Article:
Thursday, February 19, 2009

Section 2-Around the Net in Search: SEO Snake Oil Salesman

, February 19, 2009 Subscribe | Back Issues | Reply to Editor | MediaPost Home

Comparisons In Google Analytics
Pure Visibility
Cyclical Web traffic can have a major impact on trend comparisons across months of data, according to Daniel O'Neil, who provides an example from a Pure Visibility client. He emphasizes that "even with the introduction of advanced segmentation, motion charts, and other awesome features there are real-time traffic patterns that can create major errors in your analytics reporting if you don't account for them."

Through graphs and charts, O'Neil compares traffic pattern and suggests week-to-week rather than month-to-month comparisons. The calendar function in Google Analytics makes this much easier to explain to clients, and you should see a dramatic shift. "Either they will accept the fact that month-to-month reporting may be inaccurate, but not hold you accountable for trend data at that time period, or they will embrace the week-to-week synchronization," he writes. - Read the whole story...

SEO Snake Oil Salesman
Search Engine Watch
Mark Johnson has taken issue with an article referring to SEO as "snake oil," and wants to know how the columnist decided SEO doesn't work. Johnson doesn't name the magazine or the columnist, but a search on the quote he provides returns an article from John Dvorak at PC magazine. (Thank goodness for SEO.)

In fact, Dvorak incorrectly tried one aspect of SEO -- optimizing URL structures -- according to Johnson. "He screwed it up and then blames our industry?" he writes. He then calls on his fellow SEO experts to show the PC reporter how it's done. "I suggest that each of you who have a blog or relevant Web site link to this column with the words 'SEO Snake Oil' in the anchor text," Johnson writes. "I want this post to serve some good. Perhaps we can get this to rank and show that SEO really works." - Read the whole story...

Getting New Businesses Listed In Search Engines
If you own a new business trying to get noticed by search engines, you might find it helpful to learn about a tool called The site identifies if your company has a local listing in Google, Yahoo, Live Search and Best of the Web. Using an example of a new Web site, Rebecca explains how to use the tool.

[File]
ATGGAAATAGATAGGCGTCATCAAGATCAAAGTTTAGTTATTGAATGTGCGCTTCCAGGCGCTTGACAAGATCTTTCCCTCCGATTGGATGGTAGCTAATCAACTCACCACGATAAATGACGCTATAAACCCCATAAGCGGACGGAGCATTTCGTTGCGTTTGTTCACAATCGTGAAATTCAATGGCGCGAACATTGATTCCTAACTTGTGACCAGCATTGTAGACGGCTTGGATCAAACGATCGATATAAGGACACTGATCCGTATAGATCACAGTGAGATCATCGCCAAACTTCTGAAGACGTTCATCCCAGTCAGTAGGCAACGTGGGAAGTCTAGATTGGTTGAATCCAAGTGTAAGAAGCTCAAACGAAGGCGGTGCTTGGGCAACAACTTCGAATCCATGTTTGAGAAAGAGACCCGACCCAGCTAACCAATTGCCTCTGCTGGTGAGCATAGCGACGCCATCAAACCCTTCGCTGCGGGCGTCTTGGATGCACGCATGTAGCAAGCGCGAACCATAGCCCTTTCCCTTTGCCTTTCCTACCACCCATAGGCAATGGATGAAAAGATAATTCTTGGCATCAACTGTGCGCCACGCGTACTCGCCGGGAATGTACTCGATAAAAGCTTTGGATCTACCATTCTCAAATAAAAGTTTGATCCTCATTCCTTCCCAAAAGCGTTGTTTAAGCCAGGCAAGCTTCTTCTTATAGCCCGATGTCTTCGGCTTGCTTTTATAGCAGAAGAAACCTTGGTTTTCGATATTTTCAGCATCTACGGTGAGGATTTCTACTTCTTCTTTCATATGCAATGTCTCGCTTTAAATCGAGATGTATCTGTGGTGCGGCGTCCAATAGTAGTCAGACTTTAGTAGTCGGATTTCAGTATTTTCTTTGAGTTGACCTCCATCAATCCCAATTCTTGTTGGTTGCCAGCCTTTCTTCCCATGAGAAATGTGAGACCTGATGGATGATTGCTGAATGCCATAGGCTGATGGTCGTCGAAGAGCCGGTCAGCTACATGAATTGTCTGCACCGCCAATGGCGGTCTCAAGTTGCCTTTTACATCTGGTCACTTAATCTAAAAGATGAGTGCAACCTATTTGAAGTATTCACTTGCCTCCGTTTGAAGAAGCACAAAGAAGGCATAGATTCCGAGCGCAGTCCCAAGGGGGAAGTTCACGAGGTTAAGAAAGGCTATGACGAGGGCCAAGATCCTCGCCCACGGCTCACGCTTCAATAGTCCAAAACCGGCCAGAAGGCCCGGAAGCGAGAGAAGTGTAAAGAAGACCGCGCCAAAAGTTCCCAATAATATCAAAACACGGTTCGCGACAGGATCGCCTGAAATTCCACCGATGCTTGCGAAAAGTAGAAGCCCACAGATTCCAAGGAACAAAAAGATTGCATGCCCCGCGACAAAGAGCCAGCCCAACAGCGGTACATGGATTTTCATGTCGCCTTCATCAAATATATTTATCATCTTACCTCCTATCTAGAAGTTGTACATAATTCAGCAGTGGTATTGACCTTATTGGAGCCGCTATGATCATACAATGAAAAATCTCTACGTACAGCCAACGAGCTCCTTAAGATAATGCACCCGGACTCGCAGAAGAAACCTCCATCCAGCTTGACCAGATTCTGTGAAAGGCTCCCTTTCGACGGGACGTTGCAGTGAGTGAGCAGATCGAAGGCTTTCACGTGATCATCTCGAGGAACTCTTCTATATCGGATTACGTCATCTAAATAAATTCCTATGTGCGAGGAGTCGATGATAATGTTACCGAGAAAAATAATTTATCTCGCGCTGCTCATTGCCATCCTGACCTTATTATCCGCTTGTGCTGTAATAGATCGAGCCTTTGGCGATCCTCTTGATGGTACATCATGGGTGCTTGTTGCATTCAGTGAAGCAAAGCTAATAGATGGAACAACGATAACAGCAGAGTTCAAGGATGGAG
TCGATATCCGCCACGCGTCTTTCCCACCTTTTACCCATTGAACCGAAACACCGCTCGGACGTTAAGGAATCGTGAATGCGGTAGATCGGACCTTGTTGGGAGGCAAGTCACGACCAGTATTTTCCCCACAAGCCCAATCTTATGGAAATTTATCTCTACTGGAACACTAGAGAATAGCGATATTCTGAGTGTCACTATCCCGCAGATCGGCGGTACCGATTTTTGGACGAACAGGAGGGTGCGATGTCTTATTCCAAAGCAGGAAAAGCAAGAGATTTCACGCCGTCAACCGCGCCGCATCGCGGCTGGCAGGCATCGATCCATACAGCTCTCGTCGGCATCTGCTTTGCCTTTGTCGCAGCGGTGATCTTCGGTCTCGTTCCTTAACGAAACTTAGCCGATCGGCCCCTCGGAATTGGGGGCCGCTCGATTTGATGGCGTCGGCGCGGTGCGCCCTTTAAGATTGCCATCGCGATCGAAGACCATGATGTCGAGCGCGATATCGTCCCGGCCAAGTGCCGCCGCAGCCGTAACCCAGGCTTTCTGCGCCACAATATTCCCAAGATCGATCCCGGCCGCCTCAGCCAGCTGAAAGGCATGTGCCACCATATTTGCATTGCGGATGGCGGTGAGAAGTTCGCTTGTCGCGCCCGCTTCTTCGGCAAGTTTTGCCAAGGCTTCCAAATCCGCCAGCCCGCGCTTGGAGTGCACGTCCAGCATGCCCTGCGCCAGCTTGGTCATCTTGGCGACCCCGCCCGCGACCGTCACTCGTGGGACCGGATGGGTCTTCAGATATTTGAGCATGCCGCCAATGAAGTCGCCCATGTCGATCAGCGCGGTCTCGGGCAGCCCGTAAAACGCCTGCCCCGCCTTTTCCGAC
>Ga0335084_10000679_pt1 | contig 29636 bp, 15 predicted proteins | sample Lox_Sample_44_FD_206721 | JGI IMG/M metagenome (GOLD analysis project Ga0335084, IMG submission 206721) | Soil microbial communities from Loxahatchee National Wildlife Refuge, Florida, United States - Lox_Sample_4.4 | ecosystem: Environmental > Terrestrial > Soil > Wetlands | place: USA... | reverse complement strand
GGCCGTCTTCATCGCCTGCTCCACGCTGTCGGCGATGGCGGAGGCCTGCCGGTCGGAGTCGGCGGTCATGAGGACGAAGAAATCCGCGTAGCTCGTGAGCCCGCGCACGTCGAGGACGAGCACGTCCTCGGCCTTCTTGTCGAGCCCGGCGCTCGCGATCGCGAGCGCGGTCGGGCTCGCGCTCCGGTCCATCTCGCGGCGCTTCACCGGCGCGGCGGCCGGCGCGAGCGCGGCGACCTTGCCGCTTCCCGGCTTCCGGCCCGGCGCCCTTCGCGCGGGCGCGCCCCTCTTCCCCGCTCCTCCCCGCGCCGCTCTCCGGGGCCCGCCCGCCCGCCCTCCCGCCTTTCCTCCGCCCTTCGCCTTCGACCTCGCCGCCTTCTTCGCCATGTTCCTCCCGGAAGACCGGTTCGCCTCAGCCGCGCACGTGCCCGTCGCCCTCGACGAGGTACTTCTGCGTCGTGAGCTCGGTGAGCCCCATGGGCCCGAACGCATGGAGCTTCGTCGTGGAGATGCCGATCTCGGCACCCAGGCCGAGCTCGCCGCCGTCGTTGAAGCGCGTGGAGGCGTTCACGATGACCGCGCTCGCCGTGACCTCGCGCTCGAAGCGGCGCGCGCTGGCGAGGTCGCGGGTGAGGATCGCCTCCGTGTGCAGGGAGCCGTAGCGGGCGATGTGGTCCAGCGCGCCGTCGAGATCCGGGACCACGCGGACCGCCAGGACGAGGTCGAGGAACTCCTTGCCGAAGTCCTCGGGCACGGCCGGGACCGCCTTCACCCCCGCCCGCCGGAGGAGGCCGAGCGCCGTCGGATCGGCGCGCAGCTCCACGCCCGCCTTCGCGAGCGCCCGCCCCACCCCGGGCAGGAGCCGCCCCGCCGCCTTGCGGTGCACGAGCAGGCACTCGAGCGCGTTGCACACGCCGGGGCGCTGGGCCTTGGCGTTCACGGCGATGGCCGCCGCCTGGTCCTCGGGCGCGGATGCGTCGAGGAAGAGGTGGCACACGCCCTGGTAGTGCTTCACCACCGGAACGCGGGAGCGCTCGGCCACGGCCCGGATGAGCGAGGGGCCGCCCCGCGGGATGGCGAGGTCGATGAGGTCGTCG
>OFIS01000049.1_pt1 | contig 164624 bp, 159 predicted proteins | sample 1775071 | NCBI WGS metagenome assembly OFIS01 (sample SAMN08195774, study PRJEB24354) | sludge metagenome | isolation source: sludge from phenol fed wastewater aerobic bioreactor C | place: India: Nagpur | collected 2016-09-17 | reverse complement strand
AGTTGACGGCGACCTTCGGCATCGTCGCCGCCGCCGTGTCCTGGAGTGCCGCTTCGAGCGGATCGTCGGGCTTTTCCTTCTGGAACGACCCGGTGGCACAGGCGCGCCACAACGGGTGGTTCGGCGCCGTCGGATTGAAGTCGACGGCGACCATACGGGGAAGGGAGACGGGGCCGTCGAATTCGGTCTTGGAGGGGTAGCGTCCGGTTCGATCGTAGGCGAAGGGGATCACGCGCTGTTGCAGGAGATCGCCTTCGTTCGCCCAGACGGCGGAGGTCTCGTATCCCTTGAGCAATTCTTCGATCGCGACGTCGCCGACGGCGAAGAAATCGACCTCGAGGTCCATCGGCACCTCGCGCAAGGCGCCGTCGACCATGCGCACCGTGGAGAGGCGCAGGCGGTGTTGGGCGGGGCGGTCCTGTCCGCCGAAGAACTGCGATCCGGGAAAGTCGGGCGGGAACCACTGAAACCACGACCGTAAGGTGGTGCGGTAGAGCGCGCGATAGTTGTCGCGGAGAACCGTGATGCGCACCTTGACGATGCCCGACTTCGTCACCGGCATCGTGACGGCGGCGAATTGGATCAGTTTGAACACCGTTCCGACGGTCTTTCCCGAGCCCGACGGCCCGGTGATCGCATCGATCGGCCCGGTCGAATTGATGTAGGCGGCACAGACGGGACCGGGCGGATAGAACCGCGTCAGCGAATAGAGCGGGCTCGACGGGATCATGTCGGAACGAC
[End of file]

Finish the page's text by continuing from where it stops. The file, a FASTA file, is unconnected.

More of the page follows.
She also details a few other nice touches on Get Listed, such as a feature showing ways to rank higher in the local search engines and a great source center featuring local search marketing advice, information and tips. - Read the whole story...

Local Search Multilayer Feature On Google Maps
Search Engine Journal
Google Map users know that when they click on the small dots it gives them useful information about specific places in the area. Arnold Zafra tells us that today the new layer for local search results is available on, but Google plans to bring this function to other services as well.

Zafra points to a few good examples on Google's Official Lat Long Blog. For instance, you might find a new coffee shop just around the corner from your house in Seattle that didn't make it to the first page of a search query, because Seattle has a ton of coffeehouses. - Read the whole story...

Setting SEO Expectations
Search Engine Land
Setting realistic goals and monitoring the correct metrics to pull together a successful SEO campaign might become more difficult than expected if you don't set and manage clients' expectations, explains Julie Shumaker, who offers the "magic formula for success."

If the phrase "What do you mean, we aren't on page one of Google?" rings all too familiar, you might want to heed Shumaker's recommendations. "A myriad of elements affect position with the search engines, and moving toward those top listings takes time and effort," she writes. "You understand this, but do your stakeholders? Although SEO is an effective long-term investment, its results are not instantaneous like those of PPC." - Read the whole story...

Search Insider - Around the Net for Thursday, February 19, 2009


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